Plants that are monstrously ill mannered deserve recognition, too: kudzu has devoured cars and buildings in the American South, and a seaweed known as killer algae escaped from Jacques Cousteau’s aquarium in Monaco and continues to smother ocean floors around the world. The horrid corpse flower reeks of dead bodies; the carnivorous Nepenthes truncata can devour a mouse; and the whistling thorn acacia harbors an army of aggressive ants that attack anyone who comes near the tree. Even a few interlopers from outside the plant kingdom—hallucinogenic mushrooms, toxic algae—merit inclusion here for their wicked ways.
If this book entertains, alarms, and enlightens you, I’ve done my job. I’m not a botanist or a scientist but rather a writer and a gardener who is fascinated by the natural world. These are the most fascinating and evil plants from among thousands that grow around the world. If you’re in the market for a comprehensive poisonous plant identification guide, I’ve included a special section for you in the bibliography. And if you suspect that someone has been poisoned by a plant, please do not spend precious time flipping through this book in search of symptoms or a diagnosis. While I describe the possible or probable effects of many toxins, their potency can vary widely depending on the plant’s size, the time of day, the temperature, the part of the plant in question, and how it was ingested. Don’t try to figure it out on your own. Instead, call a poison control center at (800) 222-1222, or seek immediate medical attention.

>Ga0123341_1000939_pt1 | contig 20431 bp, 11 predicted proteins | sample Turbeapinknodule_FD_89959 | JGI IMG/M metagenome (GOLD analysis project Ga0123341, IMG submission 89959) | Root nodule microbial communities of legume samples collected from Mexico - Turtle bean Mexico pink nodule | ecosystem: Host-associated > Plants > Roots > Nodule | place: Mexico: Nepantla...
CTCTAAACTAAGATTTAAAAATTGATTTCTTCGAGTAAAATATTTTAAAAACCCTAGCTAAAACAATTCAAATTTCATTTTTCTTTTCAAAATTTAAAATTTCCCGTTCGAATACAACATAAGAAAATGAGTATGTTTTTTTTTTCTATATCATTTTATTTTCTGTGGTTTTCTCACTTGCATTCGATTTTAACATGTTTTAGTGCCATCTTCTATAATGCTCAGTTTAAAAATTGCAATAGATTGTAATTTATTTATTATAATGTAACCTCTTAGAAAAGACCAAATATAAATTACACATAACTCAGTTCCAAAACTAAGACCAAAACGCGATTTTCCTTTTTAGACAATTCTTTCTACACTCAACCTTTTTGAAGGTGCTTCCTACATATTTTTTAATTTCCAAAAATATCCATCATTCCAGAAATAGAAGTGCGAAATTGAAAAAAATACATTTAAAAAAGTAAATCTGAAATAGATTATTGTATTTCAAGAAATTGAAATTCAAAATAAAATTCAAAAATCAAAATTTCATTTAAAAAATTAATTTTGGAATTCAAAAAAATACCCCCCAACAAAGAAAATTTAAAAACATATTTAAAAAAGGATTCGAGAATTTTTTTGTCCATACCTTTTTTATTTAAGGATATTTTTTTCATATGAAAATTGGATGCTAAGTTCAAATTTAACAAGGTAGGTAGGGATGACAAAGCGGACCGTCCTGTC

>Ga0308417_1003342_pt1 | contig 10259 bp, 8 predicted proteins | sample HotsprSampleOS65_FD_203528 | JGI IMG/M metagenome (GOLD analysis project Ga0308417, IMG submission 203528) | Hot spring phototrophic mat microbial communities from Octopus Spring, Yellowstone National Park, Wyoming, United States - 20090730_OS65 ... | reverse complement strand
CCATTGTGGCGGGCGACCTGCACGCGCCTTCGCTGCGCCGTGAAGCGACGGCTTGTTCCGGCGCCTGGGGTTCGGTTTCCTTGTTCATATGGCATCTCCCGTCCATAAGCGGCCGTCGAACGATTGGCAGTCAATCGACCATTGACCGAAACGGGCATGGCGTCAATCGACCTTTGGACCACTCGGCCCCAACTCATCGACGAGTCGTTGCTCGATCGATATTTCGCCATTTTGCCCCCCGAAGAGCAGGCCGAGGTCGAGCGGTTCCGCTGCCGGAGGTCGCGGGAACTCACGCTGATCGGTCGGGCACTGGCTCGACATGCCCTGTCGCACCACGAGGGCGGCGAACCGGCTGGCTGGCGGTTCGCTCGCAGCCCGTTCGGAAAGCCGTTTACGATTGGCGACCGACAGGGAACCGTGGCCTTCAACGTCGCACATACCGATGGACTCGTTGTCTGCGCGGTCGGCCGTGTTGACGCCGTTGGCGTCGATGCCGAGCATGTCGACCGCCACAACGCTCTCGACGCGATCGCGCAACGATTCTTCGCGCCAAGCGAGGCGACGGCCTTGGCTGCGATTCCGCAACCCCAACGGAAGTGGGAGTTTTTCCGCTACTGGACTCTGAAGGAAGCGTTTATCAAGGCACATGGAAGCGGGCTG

Finally, do not experiment with unfamiliar plants or take a plant’s power lightly. Wear gloves in the garden; think twice before swallowing a berry on the trail or throwing a root into the stew pot. If you have small children, teach them not to put plants in their mouths. If you have pets, remove the temptation of poisonous plants from their environment. The nursery industry is woefully lax about identifying poisonous plants; let your garden center know that you’d like to see sensible, accurate labeling of plants that could harm you. Use reliable sources to identify poisonous, medicinal, and edible plants. (A great deal of misinformation circulates on the Internet, with tragic consequences.) I did not shy away from including plants that intoxicate, but I included them to provide a warning, not an endorsement.
I CONFESS THAT I am enchanted by the plant kingdom’s criminal element. I love a good villain, whether it is an enormous specimen of Euphorbia tirucalli, the pencil cactus with corrosive sap that raises welts on the skin, on display at a garden show, or the hallucinatory moonflower, Datura inoxia, blooming in the desert. There is something beguiling about sharing their dark little secrets. And these secrets don’t just lurk in a remote jungle. They’re in our own backyards.